I wrote in Tesla I and II about sustainability or ESG performance. But how do we move towards better performance? What follows is an overview of Incite’s Sustainability Value Spectrum which explores three different ways our ESG activities contribute value in relation to waves of disruption at the ESG edge. ‘The Waves’ forms one half of our sustainability performance equation. The other half considers depth of effort – or maturity – and I’ll share our thinking on that soon.
Developed in 2005, with ongoing tweaks, ‘The Waves’ has stood the test of time.
The framework shows how an expanding range of ESG activity enhances an organisation’s delivery of value. As organisations become more familiar with the edge, they expand their ability to turn ESG risks into opportunities to create or enable value.
In a nutshell:
- Once they’ve realised that legal compliance (A.1) provides no immunity at the ESG edge, an organisation’s sustainability efforts turn to actively managing material ESG risks (A.2). The intention is to protect their current value streams.
- Familiarity grows and organisations become aware of opportunities for profit-led social/environmental impact or ‘creating shared value’. Explorations follow (B.1). Viable innovations are scaled and may be linked together to reinforce each other (B.2). More on how that happens in a later post.
- Having developed a solid profit-led ESG portfolio, organisations open to collaborating with peers – including competitors – to enable value by addressing systemic risks to the broader market ecosystem (C.1). A few are inspired to emulate living systems, focusing overtly on supporting cycles of life and qualitative growth (C.2).
Taking the property sector or real estate investment trusts as an example:
- Most REITs manage carbon emissions and disclose the data to meet ESG raters’ expectations. (A: Protecting value)
- Some REITs, such as US-based warehouse giant Prologis, install sufficient renewable energy infrastructure to increase non-GLA income and explore joint offset opportunities with their customers. (B: Creating value)
- A handful are prototyping enabling platforms. SA-based Hyprop’s SOKO District digital leasing marketplace, for example, will allow customers to rent space and reusable shopfittings across their portfolio. (C: Potentially Enabling value)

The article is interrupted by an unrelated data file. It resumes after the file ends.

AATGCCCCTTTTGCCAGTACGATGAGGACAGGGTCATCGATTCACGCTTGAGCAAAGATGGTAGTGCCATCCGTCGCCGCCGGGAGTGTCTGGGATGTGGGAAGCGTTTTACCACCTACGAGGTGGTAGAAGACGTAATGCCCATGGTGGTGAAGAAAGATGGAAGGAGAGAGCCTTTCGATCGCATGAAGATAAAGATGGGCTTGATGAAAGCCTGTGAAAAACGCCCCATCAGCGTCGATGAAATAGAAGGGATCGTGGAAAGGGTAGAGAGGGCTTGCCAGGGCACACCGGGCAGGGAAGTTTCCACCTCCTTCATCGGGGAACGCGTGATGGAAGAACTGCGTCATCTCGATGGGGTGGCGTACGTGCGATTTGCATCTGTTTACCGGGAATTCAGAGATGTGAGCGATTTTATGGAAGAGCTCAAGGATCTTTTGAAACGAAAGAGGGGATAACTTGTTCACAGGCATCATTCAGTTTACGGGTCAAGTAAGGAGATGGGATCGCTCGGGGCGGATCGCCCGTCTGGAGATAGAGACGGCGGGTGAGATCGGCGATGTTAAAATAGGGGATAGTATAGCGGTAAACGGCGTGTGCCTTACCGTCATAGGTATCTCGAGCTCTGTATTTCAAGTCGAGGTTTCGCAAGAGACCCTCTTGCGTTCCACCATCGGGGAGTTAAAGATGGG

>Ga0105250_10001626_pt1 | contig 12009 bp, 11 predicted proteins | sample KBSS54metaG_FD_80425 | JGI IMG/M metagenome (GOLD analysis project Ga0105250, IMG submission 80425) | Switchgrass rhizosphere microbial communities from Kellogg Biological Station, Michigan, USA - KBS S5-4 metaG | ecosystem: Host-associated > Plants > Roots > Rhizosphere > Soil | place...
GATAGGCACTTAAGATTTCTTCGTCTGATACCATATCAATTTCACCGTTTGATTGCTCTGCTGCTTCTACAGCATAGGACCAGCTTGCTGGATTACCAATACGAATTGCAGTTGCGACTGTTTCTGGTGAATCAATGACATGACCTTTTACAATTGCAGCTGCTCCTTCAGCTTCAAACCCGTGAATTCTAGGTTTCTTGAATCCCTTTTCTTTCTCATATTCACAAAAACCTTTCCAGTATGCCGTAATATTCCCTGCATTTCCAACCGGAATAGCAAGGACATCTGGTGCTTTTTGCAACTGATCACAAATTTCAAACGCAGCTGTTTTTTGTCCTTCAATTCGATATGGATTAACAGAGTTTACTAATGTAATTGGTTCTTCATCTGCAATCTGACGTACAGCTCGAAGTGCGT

As we become more familiar with the edge, we naturally start expanding our scope of activity. We should also find ourselves asking more difficult questions. These questions are catalysed at the edge rather than anywhere else we’d prefer to look, which is why highly distributed sources like social media become an important part of our intel. For example, as quoted by Mark Swilling, in Daily Maverick:
“The sole purpose of a Mall is to permanently extract liquidity in the community ecosystem to the rich suburbs and offshore accounts.” Djo BaNkuna facebook post
If we don’t ask those questions, somebody will ask them for us and this will come in many forms. For many mall owners in South Africa, this took a particularly violent form a month ago, to which the article quoted above refers. And so it will be for each and every of our sectors as ESG awakening proceeds. Organisations that have taken ESG seriously for longer than the investors have a range of edge-tested capabilities, partnerships, tech, business models and networks to swing into action as another wave beckons. Dave Snowden call this exaptive innovation and it’s where future competitive advantage lies. (You can learn more about this way of thinking in a recent Field Guide from Cognitive Edge and the EU.)